Seven Days of Sailing out from Athens with The Moorings on a Leopard 3900 Catamaran
We chartered a Catamaran from the Moorings in May 2016. The following is a report on what we did and where we went. We have to preface the whole report with a big OMG. What a great place. I was a little hesitant at first at the Athens area just because I’m more used to hitting more remote islands having sailed such places as The Kingdom of Tonga, Sea of Cortez, Bora Bora, and the Leeward islands of the Caribbean. Yet the allure of culture was calling and so I thought we’d give Athens a try. So wrong I was to prejudge. Following you’ll read about all the tiny ports and villages and historic places we went. Just amazing – so amazing I’d do exactly the same trip again. Read on …
Day 0-1 Friday/Saturday Austin, Texas to Athens to Nisos Aigina
I always love the idea of the great circle, otherwise, it seems counter intuitive to fly so far north to Toronto from Texas to get to Athens. Albeit it was also the route that we managed to get also with United Credit card miles. Anyway, the 10 hour flight from Toronto to Athens went quickly and dropped us into Athens at 9:30 am.
First business was to buy 2GB of Data from Vodafone for EUR20 so that I could post the heck out of gorgeous photos on facebook specifically to make friends jealous. The Uber ride to the Moorings Base in Marina Zea, Pireas on the out skirts of Athens was 40 minutes. Yes! Austin Texas we used UBER and we were not killed because the Driver was not finger printed (private Austin joke after the city council suckered to a special interest vote to oust Uber in favor of protecting Taxis).
After a coffee and a few Greek pastries, we checked into the Moorings Athens Base at noon. The base staff were overly friendly and helpful, and eager to get us on the water in our 3900 Leopard Catamaran as soon as possible — but before we could do anything they asked me for my ICC sailing license and took a photocopy for the local port authority. Whew, just as well I bought it. No ICCy no saily in Europe. (More about the ICC)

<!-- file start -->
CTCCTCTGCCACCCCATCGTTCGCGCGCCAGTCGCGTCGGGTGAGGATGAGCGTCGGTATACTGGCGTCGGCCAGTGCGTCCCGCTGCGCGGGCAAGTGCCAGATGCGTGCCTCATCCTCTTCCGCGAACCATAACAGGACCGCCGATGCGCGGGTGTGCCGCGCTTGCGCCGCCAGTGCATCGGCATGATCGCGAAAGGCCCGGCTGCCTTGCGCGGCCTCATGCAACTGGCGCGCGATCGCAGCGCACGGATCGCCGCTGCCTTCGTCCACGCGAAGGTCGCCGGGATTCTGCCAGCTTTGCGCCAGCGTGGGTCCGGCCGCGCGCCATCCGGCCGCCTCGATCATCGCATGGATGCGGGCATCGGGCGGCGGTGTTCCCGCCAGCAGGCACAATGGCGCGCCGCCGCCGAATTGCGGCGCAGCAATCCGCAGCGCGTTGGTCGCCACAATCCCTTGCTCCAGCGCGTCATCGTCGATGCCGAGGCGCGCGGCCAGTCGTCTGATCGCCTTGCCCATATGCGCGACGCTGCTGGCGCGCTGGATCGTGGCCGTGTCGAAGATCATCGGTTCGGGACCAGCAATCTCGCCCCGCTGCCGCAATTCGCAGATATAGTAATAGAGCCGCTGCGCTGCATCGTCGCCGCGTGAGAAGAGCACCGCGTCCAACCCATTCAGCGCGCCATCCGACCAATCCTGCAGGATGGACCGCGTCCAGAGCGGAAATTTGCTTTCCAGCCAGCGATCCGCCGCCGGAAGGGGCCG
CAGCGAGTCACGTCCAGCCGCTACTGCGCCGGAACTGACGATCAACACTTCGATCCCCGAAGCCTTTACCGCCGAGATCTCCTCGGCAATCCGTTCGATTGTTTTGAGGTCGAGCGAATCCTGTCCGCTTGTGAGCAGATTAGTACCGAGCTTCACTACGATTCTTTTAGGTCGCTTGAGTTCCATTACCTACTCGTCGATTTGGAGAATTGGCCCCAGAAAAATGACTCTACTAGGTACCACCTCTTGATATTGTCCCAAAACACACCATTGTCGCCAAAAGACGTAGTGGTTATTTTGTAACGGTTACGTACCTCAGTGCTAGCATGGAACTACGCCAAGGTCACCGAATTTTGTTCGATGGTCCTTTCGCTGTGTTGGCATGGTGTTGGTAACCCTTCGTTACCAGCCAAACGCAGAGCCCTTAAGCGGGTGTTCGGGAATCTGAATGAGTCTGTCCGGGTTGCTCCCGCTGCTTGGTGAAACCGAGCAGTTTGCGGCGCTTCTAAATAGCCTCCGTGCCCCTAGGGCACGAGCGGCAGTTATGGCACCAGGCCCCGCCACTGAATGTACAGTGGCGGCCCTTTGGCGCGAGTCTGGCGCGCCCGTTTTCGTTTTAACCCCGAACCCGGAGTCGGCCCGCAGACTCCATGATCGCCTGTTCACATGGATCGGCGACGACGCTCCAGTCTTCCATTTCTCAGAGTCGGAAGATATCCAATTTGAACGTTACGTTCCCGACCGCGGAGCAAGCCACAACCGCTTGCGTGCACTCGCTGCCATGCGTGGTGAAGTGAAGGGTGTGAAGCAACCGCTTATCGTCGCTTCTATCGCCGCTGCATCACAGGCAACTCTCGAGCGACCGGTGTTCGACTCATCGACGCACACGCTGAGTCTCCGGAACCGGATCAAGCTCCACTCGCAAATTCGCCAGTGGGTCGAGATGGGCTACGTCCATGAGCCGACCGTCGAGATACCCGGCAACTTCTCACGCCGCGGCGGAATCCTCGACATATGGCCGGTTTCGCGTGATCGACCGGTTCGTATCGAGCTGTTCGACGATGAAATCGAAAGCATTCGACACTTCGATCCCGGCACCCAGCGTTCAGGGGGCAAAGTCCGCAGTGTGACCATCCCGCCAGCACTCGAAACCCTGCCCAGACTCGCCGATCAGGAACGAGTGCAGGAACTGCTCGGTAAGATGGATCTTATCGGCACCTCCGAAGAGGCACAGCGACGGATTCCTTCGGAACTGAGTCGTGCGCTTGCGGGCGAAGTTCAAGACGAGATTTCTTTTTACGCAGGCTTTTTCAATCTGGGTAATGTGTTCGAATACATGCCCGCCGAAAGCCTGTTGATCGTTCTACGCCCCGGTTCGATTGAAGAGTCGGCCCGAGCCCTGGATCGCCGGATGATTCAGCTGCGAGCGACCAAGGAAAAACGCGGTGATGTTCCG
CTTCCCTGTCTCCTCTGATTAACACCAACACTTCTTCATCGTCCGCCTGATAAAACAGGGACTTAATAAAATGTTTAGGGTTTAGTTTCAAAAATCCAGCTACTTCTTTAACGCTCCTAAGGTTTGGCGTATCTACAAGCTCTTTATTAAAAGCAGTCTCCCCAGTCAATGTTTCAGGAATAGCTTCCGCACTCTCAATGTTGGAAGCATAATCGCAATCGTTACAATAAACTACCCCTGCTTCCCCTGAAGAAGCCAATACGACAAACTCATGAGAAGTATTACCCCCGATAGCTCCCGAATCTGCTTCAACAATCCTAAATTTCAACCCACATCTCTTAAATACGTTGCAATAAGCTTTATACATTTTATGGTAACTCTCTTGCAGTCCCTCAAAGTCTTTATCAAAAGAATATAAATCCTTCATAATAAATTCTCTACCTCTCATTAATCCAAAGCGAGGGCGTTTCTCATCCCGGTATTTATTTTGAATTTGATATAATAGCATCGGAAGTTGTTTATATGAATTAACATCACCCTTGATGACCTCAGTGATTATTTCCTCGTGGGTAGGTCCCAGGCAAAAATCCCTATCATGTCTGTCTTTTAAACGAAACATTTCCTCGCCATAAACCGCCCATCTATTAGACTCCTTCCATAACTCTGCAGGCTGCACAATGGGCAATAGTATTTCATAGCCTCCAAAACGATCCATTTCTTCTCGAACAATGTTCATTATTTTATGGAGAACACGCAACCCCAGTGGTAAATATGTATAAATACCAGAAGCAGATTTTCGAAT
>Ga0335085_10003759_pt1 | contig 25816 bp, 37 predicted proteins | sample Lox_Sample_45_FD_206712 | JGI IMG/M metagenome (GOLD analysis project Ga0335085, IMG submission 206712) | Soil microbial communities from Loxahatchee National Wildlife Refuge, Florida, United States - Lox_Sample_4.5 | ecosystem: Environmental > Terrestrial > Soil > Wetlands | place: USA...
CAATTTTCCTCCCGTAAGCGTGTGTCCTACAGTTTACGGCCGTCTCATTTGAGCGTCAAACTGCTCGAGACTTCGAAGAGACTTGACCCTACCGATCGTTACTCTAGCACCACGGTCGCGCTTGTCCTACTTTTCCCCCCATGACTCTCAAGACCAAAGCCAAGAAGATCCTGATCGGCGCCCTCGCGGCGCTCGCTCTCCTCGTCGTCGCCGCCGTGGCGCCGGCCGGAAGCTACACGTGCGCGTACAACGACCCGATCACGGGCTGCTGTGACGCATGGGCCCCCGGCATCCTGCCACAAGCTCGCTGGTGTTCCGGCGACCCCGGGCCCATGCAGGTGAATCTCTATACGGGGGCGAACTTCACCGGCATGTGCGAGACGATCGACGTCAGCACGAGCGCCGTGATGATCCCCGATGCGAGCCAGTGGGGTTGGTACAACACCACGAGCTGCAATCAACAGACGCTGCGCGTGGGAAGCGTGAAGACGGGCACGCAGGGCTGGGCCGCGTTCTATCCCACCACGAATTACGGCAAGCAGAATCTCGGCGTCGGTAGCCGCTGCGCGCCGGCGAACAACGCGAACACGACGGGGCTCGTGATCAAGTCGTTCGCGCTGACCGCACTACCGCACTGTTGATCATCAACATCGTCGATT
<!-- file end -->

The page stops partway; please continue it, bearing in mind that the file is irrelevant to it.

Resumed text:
This is the Base Staff holding up my ICC license after checking it and photocopying for their records
Checking our ICC Sailing License
We discussed our desires for the trip with Kostas the Base Manager. He had two suggestions: One was to head out to the Cyclades which he said was more remote and beautiful. The other was to stay closer in and do some of the islands and ports nearer to Athens with more villages. We opted for the later wanting more of a cultural experience. Kostas then proceeded to give us a really thorough insight to all the cool marinas and places to visit including his hide-away restaurants on the back streets of every port. Thanks a heaping helping Kostas!
Here is us doing the chart briefing.
Chart Briefing with The Moorings Base Manager
And here are the notes we took from the chart briefing with a highly accurate chart drawn. Actually, this method works out pretty well for any trip. Throughout the week, you can just refer to your sketch and remember the cool places.
Proposed Route Sketch
This then ended up being our actual track map for the week which pretty much followed Kostas’ suggestions.
Athens 7 day charter map
Albeit, I prefer this one that we drew in the restaurant on the final evening due to the authentic Ouzo glass on the left.
Sketch of our Sailing Trip
The grocery store for provisioning our boat in Athens was walking distance from the boat and so we loaded up 3 shopping carts of essentials electing to not buy much dinner food but rather provision for breakfasts and snacks instead since we wanted to spend the week eating fresh Anchovies and Sardines with Greek Salads. Yummy my favorite!
By 4pm we were off the dock and heading out. That’s the first time I’ve done that – landed in the morning and on the water that afternoon. And Kudo’s to the Mooring base staff for the efficiency of the process.
For wind speed, in Europe they extensively us the Beaufort scale so it is a good idea to learn that. Beaufort 3 is 7-10 knots and Beaufort 4 is 11 to 16 knots. The forecast for the week was Beaufort 4 max so no worries in sight.
First stop was the Island of Nisos Aigina and the port of Aigina 16 miles south-west of Pireas. The winds started out at 18 knots (higher than forecasted) and so we hoisted with a double reef in the main. We blew that out to the first reef after a mile or so then blew that out as the wind dropped off to 10 knots.
The Athens area is a major port and so there is significant container traffic to be aware of. Better know your collision avoidance constant bearing rule. If a vessel has a constant compass bearing to yours, then you are most likely on a collision course. You can also watch the land slipping behind or gaining on the vessel – that gives you an almost instant determination.
We elected to slip in behind this one.